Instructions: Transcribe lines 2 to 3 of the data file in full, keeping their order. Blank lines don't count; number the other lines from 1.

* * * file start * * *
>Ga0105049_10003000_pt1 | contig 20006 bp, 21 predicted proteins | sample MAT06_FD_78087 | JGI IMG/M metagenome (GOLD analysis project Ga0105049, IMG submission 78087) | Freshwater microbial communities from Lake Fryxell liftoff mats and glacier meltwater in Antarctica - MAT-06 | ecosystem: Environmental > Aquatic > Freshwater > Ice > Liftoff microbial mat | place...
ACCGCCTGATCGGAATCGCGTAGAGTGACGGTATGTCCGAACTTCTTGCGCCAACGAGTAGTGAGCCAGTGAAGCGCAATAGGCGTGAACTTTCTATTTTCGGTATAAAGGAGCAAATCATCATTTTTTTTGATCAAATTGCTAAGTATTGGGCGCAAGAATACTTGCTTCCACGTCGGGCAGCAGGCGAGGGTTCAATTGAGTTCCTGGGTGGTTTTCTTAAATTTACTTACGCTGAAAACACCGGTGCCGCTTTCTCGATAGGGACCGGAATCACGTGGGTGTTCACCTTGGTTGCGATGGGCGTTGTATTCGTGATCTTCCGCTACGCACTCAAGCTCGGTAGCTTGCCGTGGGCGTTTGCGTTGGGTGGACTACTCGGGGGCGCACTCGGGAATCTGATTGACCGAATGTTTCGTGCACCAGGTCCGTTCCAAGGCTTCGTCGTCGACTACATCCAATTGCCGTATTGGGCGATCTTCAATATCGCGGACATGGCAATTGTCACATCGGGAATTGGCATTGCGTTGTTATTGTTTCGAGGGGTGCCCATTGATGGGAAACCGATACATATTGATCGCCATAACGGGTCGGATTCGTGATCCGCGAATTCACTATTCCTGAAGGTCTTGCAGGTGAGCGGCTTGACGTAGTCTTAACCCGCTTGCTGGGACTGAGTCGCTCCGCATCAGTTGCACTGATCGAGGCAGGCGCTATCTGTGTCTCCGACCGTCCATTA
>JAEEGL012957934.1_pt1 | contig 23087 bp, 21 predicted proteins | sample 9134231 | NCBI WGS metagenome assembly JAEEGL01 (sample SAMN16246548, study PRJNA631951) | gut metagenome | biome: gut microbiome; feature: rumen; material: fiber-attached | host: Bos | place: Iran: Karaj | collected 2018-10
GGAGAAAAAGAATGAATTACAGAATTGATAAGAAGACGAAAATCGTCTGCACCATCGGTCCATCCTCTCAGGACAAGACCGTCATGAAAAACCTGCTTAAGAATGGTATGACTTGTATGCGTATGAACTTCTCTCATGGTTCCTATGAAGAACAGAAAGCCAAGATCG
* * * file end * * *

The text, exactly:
ACCGCCTGATCGGAATCGCGTAGAGTGACGGTATGTCCGAACTTCTTGCGCCAACGAGTAGTGAGCCAGTGAAGCGCAATAGGCGTGAACTTTCTATTTTCGGTATAAAGGAGCAAATCATCATTTTTTTTGATCAAATTGCTAAGTATTGGGCGCAAGAATACTTGCTTCCACGTCGGGCAGCAGGCGAGGGTTCAATTGAGTTCCTGGGTGGTTTTCTTAAATTTACTTACGCTGAAAACACCGGTGCCGCTTTCTCGATAGGGACCGGAATCACGTGGGTGTTCACCTTGGTTGCGATGGGCGTTGTATTCGTGATCTTCCGCTACGCACTCAAGCTCGGTAGCTTGCCGTGGGCGTTTGCGTTGGGTGGACTACTCGGGGGCGCACTCGGGAATCTGATTGACCGAATGTTTCGTGCACCAGGTCCGTTCCAAGGCTTCGTCGTCGACTACATCCAATTGCCGTATTGGGCGATCTTCAATATCGCGGACATGGCAATTGTCACATCGGGAATTGGCATTGCGTTGTTATTGTTTCGAGGGGTGCCCATTGATGGGAAACCGATACATATTGATCGCCATAACGGGTCGGATTCGTGATCCGCGAATTCACTATTCCTGAAGGTCTTGCAGGTGAGCGGCTTGACGTAGTCTTAACCCGCTTGCTGGGACTGAGTCGCTCCGCATCAGTTGCACTGATCGAGGCAGGCGCTATCTGTGTCTCCGACCGTCCATTA
>JAEEGL012957934.1_pt1 | contig 23087 bp, 21 predicted proteins | sample 9134231 | NCBI WGS metagenome assembly JAEEGL01 (sample SAMN16246548, study PRJNA631951) | gut metagenome | biome: gut microbiome; feature: rumen; material: fiber-attached | host: Bos | place: Iran: Karaj | collected 2018-10